It’s troubling news for an insect that represents nature at its most powerful — a tiny, delicate creature that can travel nearly 3000 miles from the northern US and southern Canada to its overwintering destination in Mexico.
The presence of monarch butterflies in Mexico’s forests this past winter was 35% greater than the previous year, according to the most recent survey of the region led by WWF Mexico. This increase marks a sign of recovery—albeit a fragile one—and gives some reason for hope against a backdrop of several decades of decline for the iconic species.
Every year, the Eastern monarch butterfly flies up to 2,500 miles from its breeding grounds in the US and Canada, all the way down to its hibernation grounds in central Mexico. These tiny creatures have the most highly evolved migratory pattern of any known species of their kind, but this unique phenomenon is under threat.
The latest survey assessing the population of monarch butterflies that winter in Mexico indicates a population decrease of 53% since the previous season. In the 2019-2020 wintering season, the area of forest occupied by monarch butterflies was 7 acres, down from 15 acres in the 2018 - 2019 season.
The latest survey of monarch butterfly habitat in Mexico is a testament to the power of conservation. This year’s survey, conducted by WWF-Mexico and partners, found monarchs in 14.94 acres of forest, up from 6.12 acres at the same time last winter.
When we think of wild animals losing their habitats, we usually envision elephants, rhinos, and tigers in faraway places. But monarch butterflies are losing their homes right here in the US—and our food is playing a part.
On World Heritage Day, we’re highlighting some of the incredible sites that WWF is working to save. These sites belong to all of us, and together we can protect them for wildlife and people around the world.
The latest survey of monarch butterfly’s winter habitat in Mexico is a stark reminder that these butterflies are in need of protection: The area occupied by the butterfly colonies has decreased 27% compared to last year’s survey, which is conducted every winter at the Monarch Butterfly Biosphere Reserve.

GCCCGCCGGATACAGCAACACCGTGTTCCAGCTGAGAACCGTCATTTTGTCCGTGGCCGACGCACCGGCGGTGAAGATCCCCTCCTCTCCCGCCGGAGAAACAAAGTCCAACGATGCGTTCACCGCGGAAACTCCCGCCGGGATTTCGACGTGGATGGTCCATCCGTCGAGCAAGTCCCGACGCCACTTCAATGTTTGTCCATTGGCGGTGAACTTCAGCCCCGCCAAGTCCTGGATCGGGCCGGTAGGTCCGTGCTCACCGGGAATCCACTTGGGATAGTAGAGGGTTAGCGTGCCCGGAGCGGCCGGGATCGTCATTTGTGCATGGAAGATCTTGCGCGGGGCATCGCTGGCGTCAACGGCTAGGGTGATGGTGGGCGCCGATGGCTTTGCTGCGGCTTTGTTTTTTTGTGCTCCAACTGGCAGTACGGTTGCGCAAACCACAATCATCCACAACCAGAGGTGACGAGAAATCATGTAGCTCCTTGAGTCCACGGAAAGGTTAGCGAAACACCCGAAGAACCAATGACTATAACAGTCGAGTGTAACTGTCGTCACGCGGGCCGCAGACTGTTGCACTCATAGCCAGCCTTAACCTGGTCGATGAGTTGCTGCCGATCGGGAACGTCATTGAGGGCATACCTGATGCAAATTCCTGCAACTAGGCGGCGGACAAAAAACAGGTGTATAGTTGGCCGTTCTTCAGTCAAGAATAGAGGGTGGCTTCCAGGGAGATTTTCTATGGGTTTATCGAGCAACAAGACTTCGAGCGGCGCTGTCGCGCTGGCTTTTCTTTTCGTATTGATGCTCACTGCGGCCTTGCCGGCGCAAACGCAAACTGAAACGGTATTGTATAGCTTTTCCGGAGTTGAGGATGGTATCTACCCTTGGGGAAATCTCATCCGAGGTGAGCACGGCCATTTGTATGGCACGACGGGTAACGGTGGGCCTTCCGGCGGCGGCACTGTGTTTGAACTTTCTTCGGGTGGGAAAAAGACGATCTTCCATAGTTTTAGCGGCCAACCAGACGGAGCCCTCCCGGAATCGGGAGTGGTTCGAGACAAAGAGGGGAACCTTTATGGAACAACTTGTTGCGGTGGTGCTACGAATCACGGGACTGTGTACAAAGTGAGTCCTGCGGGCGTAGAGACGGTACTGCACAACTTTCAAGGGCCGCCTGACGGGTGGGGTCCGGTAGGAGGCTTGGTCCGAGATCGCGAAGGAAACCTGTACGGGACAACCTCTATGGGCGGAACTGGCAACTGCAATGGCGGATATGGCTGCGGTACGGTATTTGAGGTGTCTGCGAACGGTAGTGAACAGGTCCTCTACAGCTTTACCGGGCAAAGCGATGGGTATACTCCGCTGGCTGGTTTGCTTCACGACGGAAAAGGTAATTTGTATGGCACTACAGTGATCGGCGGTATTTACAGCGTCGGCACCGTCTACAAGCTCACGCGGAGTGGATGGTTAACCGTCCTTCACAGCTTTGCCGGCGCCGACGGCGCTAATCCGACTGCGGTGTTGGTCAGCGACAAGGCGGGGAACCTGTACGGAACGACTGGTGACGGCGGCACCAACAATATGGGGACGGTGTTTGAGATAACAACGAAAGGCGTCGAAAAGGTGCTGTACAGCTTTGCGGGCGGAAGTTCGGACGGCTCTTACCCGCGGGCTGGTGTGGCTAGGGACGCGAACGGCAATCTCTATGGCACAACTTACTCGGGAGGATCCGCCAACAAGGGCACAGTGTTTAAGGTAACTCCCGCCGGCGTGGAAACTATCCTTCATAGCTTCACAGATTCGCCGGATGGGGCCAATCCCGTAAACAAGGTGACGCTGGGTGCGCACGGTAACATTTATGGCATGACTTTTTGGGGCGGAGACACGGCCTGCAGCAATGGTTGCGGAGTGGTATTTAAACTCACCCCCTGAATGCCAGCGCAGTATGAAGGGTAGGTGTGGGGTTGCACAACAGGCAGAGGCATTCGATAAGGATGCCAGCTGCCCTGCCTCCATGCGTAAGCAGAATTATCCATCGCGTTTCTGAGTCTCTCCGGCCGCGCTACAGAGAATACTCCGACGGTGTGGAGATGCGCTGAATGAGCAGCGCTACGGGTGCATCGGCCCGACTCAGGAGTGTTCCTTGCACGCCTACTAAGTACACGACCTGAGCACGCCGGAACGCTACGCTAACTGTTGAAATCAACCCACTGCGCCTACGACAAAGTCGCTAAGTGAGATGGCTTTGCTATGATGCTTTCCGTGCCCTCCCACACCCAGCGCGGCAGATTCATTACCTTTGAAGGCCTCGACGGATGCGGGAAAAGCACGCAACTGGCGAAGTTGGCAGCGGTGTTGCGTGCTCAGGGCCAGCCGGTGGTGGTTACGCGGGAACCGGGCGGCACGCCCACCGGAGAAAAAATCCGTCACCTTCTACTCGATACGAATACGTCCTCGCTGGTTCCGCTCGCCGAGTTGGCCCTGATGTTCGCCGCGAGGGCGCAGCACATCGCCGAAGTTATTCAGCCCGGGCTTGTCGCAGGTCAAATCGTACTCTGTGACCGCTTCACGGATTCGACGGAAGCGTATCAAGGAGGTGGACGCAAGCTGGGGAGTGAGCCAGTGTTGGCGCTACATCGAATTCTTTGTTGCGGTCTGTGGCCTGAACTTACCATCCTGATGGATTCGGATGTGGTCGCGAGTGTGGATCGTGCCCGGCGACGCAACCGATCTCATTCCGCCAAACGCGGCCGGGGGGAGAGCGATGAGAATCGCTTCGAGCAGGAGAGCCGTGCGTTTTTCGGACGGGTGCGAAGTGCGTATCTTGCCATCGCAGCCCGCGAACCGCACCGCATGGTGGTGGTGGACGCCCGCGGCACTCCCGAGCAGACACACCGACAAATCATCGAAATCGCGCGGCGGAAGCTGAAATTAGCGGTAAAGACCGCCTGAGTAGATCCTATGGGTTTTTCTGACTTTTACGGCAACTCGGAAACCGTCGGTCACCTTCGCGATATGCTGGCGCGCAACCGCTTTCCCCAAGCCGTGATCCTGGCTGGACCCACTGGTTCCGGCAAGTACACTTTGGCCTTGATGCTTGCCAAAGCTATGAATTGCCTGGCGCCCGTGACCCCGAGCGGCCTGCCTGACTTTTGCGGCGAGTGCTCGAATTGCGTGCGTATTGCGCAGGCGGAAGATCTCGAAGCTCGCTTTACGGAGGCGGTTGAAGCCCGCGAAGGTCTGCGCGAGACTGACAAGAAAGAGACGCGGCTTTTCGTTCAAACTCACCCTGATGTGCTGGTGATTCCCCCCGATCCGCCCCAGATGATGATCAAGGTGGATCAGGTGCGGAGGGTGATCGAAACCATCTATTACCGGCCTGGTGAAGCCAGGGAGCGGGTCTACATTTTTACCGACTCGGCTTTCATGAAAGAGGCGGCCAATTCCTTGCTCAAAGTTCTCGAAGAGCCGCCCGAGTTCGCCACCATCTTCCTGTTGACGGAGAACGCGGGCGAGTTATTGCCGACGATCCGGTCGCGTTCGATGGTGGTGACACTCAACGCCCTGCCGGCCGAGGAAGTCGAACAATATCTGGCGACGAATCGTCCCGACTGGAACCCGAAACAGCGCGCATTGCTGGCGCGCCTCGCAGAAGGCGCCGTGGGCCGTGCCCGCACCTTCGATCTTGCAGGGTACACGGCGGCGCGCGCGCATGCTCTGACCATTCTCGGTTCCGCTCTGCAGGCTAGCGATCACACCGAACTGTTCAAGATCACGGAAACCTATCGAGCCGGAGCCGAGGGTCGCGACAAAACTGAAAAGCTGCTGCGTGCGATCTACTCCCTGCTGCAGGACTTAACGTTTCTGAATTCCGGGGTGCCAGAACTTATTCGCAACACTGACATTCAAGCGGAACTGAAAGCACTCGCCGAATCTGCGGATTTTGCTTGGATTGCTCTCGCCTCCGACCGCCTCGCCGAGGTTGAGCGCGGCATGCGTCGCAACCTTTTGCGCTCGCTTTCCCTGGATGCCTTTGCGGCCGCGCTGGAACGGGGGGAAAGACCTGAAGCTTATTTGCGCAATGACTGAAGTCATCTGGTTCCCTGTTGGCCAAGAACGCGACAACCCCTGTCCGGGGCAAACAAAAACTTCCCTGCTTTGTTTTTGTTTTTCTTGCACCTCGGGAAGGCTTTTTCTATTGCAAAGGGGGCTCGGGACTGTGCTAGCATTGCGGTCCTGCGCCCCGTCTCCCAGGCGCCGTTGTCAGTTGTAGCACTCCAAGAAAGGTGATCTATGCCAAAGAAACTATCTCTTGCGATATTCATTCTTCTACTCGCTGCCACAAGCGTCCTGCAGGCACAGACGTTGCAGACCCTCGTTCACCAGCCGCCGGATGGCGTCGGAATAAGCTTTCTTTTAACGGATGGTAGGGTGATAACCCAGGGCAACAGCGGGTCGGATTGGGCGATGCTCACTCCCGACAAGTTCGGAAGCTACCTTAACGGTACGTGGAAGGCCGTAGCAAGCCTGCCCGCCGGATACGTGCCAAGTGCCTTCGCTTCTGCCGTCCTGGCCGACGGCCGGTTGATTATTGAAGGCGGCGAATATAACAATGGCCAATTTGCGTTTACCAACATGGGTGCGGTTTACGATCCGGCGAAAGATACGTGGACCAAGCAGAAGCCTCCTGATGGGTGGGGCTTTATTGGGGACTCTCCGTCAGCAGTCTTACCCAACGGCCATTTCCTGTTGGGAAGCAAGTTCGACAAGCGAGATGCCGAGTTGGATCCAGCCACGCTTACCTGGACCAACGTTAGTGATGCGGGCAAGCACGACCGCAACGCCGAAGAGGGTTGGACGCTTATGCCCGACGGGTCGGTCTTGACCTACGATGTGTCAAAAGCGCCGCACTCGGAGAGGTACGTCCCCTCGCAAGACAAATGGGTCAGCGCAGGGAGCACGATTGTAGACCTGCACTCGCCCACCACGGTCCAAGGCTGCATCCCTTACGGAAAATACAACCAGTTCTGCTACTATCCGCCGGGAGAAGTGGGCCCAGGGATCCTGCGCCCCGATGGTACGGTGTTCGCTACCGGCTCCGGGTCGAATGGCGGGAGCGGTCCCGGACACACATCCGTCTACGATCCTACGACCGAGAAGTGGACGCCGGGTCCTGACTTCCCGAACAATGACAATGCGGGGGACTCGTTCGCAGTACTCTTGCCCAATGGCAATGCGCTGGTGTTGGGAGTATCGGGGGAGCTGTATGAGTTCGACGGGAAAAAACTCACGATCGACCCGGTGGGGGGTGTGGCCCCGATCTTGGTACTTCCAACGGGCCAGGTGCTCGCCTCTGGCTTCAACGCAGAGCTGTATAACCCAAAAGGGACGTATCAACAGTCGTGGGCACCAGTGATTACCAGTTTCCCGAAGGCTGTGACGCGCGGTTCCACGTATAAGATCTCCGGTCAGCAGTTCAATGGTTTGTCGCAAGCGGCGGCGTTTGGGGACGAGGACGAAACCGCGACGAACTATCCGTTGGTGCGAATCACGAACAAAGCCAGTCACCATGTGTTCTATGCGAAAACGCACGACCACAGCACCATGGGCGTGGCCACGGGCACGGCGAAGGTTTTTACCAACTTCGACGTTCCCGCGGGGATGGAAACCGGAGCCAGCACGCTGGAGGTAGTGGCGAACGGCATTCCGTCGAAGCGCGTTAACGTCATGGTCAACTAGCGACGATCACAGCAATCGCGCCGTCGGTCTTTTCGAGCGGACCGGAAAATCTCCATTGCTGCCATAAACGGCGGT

Come Oct. 31, folks across the country will transform from everyday people to ghouls, goblins, and more. But humans aren’t the only ones who change costume. Check out the animals below that change their color, shape, and more seasonally or over time.
On Halloween, we’re all searching through our clothing for the perfect black and orange outfit. Some animals in the wild already sport the colors. From swimming the seas to flying through the skies, these creatures don Halloween fashion all year round.
Every year, monarch butterflies mirgrate between 1,200 to 2,800 miles, leaving their summer breeding areas in Canada and the United States to return to hibernation colonies in the forests of central Mexico. To help local communities keep the forest intact, WWF helps establish alternative income-generating ventures, including sustainable mushroom and tree nurseries.
World Wildlife Fund Inc. is a nonprofit, tax-exempt charitable organization (tax ID number 52-1693387) under Section 501(c)(3) of the Internal Revenue Code. Donations are tax-deductible as allowed by law.